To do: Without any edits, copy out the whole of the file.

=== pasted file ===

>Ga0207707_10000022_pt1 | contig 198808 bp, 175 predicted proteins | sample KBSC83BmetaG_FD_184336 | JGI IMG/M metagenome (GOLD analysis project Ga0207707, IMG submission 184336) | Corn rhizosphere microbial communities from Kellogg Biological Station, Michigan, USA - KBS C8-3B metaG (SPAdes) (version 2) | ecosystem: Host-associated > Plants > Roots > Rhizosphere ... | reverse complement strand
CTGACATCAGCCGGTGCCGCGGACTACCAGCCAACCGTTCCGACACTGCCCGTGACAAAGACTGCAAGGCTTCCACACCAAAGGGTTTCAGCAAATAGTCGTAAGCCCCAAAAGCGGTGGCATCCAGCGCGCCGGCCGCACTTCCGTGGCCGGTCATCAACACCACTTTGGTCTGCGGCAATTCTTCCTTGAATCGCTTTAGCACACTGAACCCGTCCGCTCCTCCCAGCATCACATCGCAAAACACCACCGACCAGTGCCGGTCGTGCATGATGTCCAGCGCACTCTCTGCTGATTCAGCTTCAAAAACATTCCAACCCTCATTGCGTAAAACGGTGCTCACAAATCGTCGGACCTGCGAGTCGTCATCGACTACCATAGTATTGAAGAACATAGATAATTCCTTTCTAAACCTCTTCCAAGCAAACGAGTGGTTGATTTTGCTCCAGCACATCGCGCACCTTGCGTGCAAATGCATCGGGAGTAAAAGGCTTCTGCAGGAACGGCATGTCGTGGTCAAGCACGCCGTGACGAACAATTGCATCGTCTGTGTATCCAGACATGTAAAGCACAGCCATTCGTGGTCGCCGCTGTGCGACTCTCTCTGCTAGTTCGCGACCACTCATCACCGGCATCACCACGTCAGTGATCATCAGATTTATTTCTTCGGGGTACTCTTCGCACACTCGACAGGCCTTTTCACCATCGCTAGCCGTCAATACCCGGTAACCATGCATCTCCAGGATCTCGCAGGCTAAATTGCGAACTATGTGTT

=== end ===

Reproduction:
>Ga0207707_10000022_pt1 | contig 198808 bp, 175 predicted proteins | sample KBSC83BmetaG_FD_184336 | JGI IMG/M metagenome (GOLD analysis project Ga0207707, IMG submission 184336) | Corn rhizosphere microbial communities from Kellogg Biological Station, Michigan, USA - KBS C8-3B metaG (SPAdes) (version 2) | ecosystem: Host-associated > Plants > Roots > Rhizosphere ... | reverse complement strand
CTGACATCAGCCGGTGCCGCGGACTACCAGCCAACCGTTCCGACACTGCCCGTGACAAAGACTGCAAGGCTTCCACACCAAAGGGTTTCAGCAAATAGTCGTAAGCCCCAAAAGCGGTGGCATCCAGCGCGCCGGCCGCACTTCCGTGGCCGGTCATCAACACCACTTTGGTCTGCGGCAATTCTTCCTTGAATCGCTTTAGCACACTGAACCCGTCCGCTCCTCCCAGCATCACATCGCAAAACACCACCGACCAGTGCCGGTCGTGCATGATGTCCAGCGCACTCTCTGCTGATTCAGCTTCAAAAACATTCCAACCCTCATTGCGTAAAACGGTGCTCACAAATCGTCGGACCTGCGAGTCGTCATCGACTACCATAGTATTGAAGAACATAGATAATTCCTTTCTAAACCTCTTCCAAGCAAACGAGTGGTTGATTTTGCTCCAGCACATCGCGCACCTTGCGTGCAAATGCATCGGGAGTAAAAGGCTTCTGCAGGAACGGCATGTCGTGGTCAAGCACGCCGTGACGAACAATTGCATCGTCTGTGTATCCAGACATGTAAAGCACAGCCATTCGTGGTCGCCGCTGTGCGACTCTCTCTGCTAGTTCGCGACCACTCATCACCGGCATCACCACGTCAGTGATCATCAGATTTATTTCTTCGGGGTACTCTTCGCACACTCGACAGGCCTTTTCACCATCGCTAGCCGTCAATACCCGGTAACCATGCATCTCCAGGATCTCGCAGGCTAAATTGCGAACTATGTGTT